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Steve Coleman: Symbols and Language

Ian Patterson By

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Saxophonist Steve Coleman's The Mancy of Sound (Pi Recordings, 2011) was one of the records of 2011. Thematically and structurally challenging on the one hand, dynamic and funky on the other, the music's contrasts reflect Coleman's view of the world, in all its complexity and simplicity. Coleman's fierce intellect carries simple logic, wrapped in many-layered waves of knowledge; so, too, the music on this recording may seem overwhelming at first, until repeated listening gradually unveils the simple truths within. For Coleman, it's all a matter of communication with his fellow musicians, where the notes played are the symbols of a language that is universal, but which allows for highly personal individual expression.

Coleman accepts, with a philosophical shrug, that not everybody will get his music and that no two people will experience the music in exactly the same way. That, Coleman surmises, is language for you. Like pianist/bandleader Duke Ellington and pianist/composer Ahmad Jamal, Coleman is reluctant to call himself a jazz musician, as his biggest challenge, he says, is people's preconceptions. He is also reticent to go into depth about the philosophical inspiration behind a lot of his music, so as not to be misunderstood and, probably in equal measure, so as not to confound. Considering how few people are au fait with the cycles of the moon, or share the saxophonist's burning interest in astrology, astronomy, ancient Chinese mystical traditions or geomancy—some of the areas that inspire Coleman's compositions—this reticence comes across more as humility.

The Mancy of Sound is the next island on Coleman's musical journey, linked by a bridge with Harvesting Semblances and Affinities (Pi Recordings, 2010). For Coleman, all the recordings he has made during these last three decades are part of an ever-evolving continuum but are, at the same time, snapshots in time. The Mancy of Sound is a marvelous snapshot, and it reconfirms that Coleman is at the forefront of innovative, contemporary composition—call it jazz or what you will. His influence is significant. Pianist Vijay Iyer said of Coleman: "It's hard to overstate Steve's influence. He's affected more than one generation, as much as anyone since John Coltrane. ... What sits behind his influence is this global perspective on music and life."

Coleman's global perspective on music and life has seen him travel to Cuba, Brazil, Africa and India on numerous study tours to further his knowledge of music and, thus, of the world he lives in. It's all there in the music, but only Coleman himself knows what the sound symbols represent; the rest of us are free to draw our own conclusions. However, the music speaks boldly and rather beautifully for itself.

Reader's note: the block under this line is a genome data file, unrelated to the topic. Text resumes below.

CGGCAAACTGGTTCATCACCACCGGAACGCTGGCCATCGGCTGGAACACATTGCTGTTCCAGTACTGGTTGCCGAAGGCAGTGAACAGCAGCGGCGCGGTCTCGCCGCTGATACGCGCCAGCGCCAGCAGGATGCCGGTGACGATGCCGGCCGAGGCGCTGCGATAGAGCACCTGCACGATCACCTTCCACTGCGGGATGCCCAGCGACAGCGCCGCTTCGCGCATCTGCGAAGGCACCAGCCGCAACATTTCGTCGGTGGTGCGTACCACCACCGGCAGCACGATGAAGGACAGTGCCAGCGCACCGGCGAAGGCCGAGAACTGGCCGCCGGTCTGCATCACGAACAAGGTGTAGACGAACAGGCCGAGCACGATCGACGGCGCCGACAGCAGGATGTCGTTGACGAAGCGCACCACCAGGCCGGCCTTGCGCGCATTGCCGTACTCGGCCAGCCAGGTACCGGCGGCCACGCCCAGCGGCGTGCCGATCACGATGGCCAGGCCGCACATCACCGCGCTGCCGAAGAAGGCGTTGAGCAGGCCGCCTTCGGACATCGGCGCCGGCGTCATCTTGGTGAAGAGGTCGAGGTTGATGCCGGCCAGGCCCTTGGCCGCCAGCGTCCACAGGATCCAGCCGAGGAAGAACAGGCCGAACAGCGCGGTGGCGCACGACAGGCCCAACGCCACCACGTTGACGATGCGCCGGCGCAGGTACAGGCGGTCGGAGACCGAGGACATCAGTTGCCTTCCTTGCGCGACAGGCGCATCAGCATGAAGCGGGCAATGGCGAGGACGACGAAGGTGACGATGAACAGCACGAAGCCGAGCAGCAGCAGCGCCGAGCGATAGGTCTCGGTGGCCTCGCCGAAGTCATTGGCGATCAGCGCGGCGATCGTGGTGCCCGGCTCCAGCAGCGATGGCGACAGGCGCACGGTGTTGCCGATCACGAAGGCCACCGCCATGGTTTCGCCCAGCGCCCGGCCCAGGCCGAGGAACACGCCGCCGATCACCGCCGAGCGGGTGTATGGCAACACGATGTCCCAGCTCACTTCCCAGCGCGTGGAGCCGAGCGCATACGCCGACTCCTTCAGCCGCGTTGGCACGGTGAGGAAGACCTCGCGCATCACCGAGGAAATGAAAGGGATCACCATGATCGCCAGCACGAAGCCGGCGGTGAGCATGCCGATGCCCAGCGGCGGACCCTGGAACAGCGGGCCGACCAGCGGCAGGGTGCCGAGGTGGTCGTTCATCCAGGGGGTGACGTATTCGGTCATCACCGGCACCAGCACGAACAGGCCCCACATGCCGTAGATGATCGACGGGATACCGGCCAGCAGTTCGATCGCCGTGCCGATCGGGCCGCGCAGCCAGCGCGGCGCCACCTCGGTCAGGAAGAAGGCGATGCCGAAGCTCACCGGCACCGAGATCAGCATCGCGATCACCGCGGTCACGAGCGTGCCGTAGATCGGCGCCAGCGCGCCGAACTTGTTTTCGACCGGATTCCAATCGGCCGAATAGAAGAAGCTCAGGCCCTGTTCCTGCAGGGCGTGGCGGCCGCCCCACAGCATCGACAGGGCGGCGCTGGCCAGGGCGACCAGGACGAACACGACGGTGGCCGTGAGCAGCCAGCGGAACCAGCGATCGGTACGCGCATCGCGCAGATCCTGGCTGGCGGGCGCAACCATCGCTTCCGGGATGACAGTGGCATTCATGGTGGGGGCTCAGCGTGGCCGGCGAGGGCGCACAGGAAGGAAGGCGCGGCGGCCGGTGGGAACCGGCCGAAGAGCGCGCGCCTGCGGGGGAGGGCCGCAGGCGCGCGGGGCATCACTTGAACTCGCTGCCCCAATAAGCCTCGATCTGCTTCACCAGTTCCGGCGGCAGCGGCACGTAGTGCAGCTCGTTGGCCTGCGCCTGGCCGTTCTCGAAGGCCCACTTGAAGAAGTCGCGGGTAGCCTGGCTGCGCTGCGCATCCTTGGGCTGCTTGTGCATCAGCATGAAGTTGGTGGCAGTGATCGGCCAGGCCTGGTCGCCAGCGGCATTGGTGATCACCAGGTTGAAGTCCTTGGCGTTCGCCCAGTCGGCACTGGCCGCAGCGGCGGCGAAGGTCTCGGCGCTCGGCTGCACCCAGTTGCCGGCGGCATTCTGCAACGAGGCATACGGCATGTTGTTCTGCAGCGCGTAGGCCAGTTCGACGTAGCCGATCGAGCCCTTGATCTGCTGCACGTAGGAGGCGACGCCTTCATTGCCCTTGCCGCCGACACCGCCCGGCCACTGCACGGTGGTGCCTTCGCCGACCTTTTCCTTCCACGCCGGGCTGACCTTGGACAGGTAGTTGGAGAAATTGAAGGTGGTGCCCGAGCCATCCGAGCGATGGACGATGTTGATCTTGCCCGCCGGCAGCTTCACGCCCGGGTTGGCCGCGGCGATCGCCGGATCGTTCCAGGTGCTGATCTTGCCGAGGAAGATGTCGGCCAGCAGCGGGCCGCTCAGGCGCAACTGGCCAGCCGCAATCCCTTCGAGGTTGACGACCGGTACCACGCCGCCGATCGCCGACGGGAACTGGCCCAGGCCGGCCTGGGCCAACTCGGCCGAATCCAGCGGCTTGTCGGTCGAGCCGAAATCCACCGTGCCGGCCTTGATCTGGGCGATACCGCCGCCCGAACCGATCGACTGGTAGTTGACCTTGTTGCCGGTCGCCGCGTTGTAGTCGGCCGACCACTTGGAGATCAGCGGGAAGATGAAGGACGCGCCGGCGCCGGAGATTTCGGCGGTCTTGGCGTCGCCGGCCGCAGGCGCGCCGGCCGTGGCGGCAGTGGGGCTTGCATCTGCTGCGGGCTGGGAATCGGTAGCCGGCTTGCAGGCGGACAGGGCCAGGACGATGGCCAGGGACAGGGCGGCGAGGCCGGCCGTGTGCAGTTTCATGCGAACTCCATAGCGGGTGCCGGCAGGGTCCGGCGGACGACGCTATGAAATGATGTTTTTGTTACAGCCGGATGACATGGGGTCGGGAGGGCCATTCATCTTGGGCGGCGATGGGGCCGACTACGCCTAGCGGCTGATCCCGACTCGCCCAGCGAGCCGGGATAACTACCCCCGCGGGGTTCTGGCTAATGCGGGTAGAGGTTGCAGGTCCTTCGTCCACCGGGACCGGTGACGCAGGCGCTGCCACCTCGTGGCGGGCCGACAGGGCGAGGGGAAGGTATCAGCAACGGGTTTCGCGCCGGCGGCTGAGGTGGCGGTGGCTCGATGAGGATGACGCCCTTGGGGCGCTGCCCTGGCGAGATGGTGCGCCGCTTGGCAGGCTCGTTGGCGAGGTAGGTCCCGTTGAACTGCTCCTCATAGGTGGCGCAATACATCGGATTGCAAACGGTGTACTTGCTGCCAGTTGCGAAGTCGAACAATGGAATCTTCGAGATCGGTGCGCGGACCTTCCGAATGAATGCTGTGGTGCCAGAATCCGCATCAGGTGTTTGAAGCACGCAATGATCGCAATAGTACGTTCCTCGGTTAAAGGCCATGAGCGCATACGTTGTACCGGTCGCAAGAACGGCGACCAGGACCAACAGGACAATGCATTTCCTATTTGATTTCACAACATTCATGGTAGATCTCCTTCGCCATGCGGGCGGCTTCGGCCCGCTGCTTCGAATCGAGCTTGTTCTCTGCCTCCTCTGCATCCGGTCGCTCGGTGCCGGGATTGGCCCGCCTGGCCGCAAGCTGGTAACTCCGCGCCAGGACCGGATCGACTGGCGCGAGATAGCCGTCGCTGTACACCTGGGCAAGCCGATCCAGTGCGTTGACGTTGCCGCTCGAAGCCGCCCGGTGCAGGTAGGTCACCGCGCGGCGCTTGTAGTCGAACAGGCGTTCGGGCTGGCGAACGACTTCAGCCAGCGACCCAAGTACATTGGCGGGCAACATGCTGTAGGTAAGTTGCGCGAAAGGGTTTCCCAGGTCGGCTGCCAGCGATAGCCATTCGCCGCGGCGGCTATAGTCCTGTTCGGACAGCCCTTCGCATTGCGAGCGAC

All About Jazz: You have looked away from Western culture for many years, philosophically, spirituality and musically, but the world is increasingly dominated by Western culture. Do you ever feel you are swimming against the tide?

Steve Coleman: Well, I don't really worry about the tide [laughs]. You just have to follow what you believe in. I'm not concentrating on the tide of public opinion or other musicians. To be honest, I don't think about that. Anybody following their own thing will probably be against the tide, because the tide is people who are following each other.

AAJ: Your philosophy, your outlook on life and your music are one and the same, but is someone who is listening to The Mancy of Sound who is unaware of what inspired the music—geomancy and lunar phases—at a disadvantage?



SC: First of all, nobody is going to understand it like me. Secondly, everybody understands differently. This is even true with spoken language; two people can listen to a speech of Malcolm X, Barack Obama or Tony Blair, and they can hear two different things and interpret it in two different ways. This is even truer with music; each person has personal experiences. It depends on what kind of music they listen to, what kind of person they are, where they come from; it depends on so many different things. Each person has a personal experience of the music, and it's not going to be the same for two different people.

When a critic writes a review about a record and says, "I like this; I like that," he's really only talking about his or her personal opinion. Everybody else might feel something different. Nobody's really at a disadvantage. One listener might be 15 years old and another 54 years old, and at very different places in their lives. It's impossible for everybody to get the same message or to hear the same thing in any music. What they hear is more dependent on who they are. For example, somebody who listens to Lady Gaga all the time is obviously going to have a difficult time with this music. And people have different philosophical points of view; I wouldn't expect former President Bush to like my music, because philosophically he's in a different place. So a lot of things influence what people hear and how they interpret it. It's not something a musician can control. I've met people who don't like [saxophonist/composer] John Coltrane's music. I've met people who've hated it. It's unpredictable.

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